It all started with a Baby Bjorn potty and a grant application.
They entered my world at the same time, and intersected in unexpected ways.
I had just begun potty training my 27-month-old when I read this essay prompt: how does being a parent challenge or fuel your art?
Leslie Patricelli’s board book Potty was sprawled open on the couch nearby. I had been straining my eyes and attention over the past few days to figure out the unique rhythms of my son’s “pee-pee dance” (to use the official terminology of our potty-training manual).
I looked from potty to laptop screen and back again. The question baffled, then annoyed, me. They are totally incompatible!!! Don’t you know that?! Isn’t that why you created this award for parent-artists in the first place?!
Since I was asking them for money, though, a bit more tact was in order. So, I wrote this instead:
Parenting requires a present-ness, an embodied-ness, that is often at odds with the world of ideas, abstraction, and research. That space of deep thinking, of monastic silence, often gets crowded out by the concrete particulars of daily life – the lunchboxes to pack, the doctor’s appointments to make, the poop.
More meaningfully, writing cedes precedence to another human being’s moods, whims, and wants...
Still, I find myself caught in the middle of a knock-down, drag-out fight between two sibling rivals: my biological and creative offspring. I started researching this book project on Ada Lovelace in 2014, with an extended hiatus after the birth of my son in 2015. As he emerges into toddlerhood, this sidelined creative project, much like a toddler, is tugging at me with increasing urgency and insistence. It sometimes demands to be heard, at the top of its lungs, while clawing mercilessly at my face.
As my mind clears and my son settles more deeply into slumber, though, I realize this is not the whole story. I can glimpse how writing and parenting are also, on occasion, complementary rather than antagonistic pursuits:
There’s more hunger. Writing now is based not on fear or obligation but desire. Faced with scarcity – of time, of energy – I find myself eager to sit down to write. Not always, of course, but more than ever.
There’s less ego. Pre-child, I never would have started an essay with a meditation on bodily functions. But parenting a small, unpredictable person comes with its own hard-earned humility. Writing is less high-stakes. I can experiment, take risks.
There’s play. Although tone-deaf and tin-eared, I have composed a double album’s worth of silly kids’ lyrics with my child as inspiration. “The Thumb Song.” “The Don’t Drink the Water in the Bath Song.” Even one about the ubiquitous Sophie the Giraffe teething toy. These, too, are creative acts.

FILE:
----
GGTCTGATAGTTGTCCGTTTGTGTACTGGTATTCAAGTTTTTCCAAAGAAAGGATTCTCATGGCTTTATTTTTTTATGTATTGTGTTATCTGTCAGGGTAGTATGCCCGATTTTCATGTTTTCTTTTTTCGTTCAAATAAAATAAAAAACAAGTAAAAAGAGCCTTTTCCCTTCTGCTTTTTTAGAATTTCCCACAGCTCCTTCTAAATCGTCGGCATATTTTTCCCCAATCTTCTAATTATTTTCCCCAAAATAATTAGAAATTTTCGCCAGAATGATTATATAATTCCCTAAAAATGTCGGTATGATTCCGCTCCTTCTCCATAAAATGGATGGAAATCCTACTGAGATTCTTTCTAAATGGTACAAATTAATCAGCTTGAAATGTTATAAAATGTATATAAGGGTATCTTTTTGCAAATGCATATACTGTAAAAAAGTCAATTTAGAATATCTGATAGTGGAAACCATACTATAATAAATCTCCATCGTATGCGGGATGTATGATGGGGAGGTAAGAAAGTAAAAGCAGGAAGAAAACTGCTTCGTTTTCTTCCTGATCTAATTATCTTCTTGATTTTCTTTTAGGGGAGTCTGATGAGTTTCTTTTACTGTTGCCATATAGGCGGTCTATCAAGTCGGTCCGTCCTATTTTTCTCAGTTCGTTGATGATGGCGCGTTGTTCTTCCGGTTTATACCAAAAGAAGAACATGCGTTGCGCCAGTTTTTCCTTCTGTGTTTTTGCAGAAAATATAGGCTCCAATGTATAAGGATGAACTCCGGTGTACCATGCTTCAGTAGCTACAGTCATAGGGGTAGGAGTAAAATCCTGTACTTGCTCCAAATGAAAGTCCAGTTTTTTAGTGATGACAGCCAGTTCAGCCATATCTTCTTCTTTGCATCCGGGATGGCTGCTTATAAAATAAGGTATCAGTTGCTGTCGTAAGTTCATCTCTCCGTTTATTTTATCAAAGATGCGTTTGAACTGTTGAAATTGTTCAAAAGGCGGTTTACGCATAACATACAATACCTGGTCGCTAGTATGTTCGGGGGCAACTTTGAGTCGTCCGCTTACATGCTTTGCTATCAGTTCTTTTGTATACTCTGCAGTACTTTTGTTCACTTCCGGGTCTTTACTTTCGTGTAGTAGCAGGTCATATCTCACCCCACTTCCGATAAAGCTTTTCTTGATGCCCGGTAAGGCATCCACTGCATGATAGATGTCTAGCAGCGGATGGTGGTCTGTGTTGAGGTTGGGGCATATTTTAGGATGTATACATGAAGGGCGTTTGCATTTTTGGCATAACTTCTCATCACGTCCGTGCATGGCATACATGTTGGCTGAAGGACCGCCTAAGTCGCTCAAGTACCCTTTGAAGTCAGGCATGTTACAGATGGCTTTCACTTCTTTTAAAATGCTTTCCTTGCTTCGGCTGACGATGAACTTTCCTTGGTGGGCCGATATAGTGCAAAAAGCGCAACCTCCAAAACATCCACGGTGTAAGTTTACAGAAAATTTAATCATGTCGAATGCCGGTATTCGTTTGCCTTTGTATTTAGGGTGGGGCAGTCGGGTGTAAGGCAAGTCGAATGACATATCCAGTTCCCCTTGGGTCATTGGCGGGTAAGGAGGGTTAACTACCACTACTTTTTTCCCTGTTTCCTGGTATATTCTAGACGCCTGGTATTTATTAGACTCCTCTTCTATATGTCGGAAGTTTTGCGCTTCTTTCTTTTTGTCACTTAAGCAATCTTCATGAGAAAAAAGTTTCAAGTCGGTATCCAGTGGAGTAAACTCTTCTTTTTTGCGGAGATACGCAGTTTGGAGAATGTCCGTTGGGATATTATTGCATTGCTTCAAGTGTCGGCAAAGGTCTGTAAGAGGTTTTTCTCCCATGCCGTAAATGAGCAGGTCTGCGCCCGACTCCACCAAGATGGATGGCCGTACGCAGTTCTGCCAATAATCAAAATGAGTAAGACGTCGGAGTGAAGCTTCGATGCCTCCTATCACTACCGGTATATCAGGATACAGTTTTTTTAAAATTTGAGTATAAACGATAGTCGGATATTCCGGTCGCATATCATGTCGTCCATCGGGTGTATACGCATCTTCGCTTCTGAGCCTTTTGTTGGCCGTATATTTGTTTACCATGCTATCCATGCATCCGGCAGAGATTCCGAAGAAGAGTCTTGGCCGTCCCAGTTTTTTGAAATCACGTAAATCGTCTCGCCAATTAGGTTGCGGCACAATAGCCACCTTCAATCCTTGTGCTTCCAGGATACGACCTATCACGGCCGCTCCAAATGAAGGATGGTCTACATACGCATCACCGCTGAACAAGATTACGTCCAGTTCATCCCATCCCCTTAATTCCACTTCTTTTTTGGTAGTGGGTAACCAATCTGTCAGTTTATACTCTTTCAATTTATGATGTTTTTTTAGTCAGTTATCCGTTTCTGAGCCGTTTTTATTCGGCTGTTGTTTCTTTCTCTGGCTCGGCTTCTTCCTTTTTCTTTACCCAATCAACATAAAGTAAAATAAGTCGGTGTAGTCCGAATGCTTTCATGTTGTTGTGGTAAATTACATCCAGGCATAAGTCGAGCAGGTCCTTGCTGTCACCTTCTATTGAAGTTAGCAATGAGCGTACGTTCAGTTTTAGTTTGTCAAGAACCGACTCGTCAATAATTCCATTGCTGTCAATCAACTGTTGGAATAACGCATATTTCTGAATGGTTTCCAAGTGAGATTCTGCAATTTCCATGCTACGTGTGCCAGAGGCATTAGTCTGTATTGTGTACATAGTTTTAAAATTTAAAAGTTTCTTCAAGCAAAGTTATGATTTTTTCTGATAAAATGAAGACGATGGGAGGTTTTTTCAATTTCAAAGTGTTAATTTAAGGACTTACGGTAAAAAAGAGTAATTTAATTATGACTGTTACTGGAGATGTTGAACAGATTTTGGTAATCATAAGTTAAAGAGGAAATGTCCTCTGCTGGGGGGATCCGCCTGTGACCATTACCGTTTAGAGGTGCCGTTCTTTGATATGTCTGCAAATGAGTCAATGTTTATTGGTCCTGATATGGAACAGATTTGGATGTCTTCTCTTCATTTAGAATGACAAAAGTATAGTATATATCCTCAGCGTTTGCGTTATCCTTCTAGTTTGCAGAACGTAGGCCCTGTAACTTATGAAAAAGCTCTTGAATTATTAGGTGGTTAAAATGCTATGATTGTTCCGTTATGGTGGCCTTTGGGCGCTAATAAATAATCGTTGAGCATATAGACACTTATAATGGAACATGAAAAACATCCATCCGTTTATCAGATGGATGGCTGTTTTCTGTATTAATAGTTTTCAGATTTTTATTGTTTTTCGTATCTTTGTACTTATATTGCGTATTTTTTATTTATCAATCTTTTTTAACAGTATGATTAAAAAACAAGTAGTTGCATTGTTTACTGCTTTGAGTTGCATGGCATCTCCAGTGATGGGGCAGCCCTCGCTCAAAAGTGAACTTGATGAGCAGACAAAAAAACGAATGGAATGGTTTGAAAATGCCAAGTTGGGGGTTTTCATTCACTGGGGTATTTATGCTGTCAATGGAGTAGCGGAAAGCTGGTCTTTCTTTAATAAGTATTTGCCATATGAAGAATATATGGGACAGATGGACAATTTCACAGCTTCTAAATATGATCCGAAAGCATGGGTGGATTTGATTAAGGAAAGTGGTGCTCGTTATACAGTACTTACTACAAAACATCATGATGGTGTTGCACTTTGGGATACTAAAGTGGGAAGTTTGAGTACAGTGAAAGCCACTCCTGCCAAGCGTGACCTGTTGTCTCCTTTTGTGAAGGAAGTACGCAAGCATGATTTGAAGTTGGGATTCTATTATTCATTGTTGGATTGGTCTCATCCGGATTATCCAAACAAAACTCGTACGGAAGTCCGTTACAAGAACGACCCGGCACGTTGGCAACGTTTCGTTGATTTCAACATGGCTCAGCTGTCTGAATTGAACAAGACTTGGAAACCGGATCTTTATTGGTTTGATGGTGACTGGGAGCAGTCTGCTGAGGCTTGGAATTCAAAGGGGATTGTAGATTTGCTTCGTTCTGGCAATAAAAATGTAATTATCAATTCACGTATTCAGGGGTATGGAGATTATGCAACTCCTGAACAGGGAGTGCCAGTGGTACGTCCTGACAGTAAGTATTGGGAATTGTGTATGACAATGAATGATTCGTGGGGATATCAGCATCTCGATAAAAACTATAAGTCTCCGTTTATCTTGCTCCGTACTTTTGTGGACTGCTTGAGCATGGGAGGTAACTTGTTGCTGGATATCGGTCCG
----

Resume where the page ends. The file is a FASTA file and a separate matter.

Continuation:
There’s purpose. ‘Ada’ – the name of the computing pioneer who is the subject of my book – was one of the first words my son uttered. We often read a children’s biography of her together. Through my research, I am sharing stories of courageous, ambitious women with my son, so that he sees himself in and learns from these powerful role models.
There’s joy. Becoming a parent has reinforced what I had known all along about any worthwhile endeavor: it is the process, not the product, that matters. The process rewards and sustains us, whether raising a child or nurturing an idea. Even in the dreaded, often unglamorous task of potty training, I found moments of sweetness, an excuse to slow down and spend extra time at home with my son.
What began as a rote exercise ultimately got me deeply curious. How do others see the relationship between parenting and creativity? Must it, inevitably, be a tortured push-pull?
So, this blog is an occasional but dedicated space for contemplating the parenting-while-creating “pee-pee dance.” How did famous creators – both scientists and artists – of the past navigate these challenges? What are the rituals and routines and supports that sustain parents today?
Our journey will likely be a quixotic one. I doubt that answers or tranquility are to be found. But I do hope that by digging into the richness and diversity of others’ experiences and sharing our own stories, we might at least find humor, self-awareness and, perhaps, solidarity.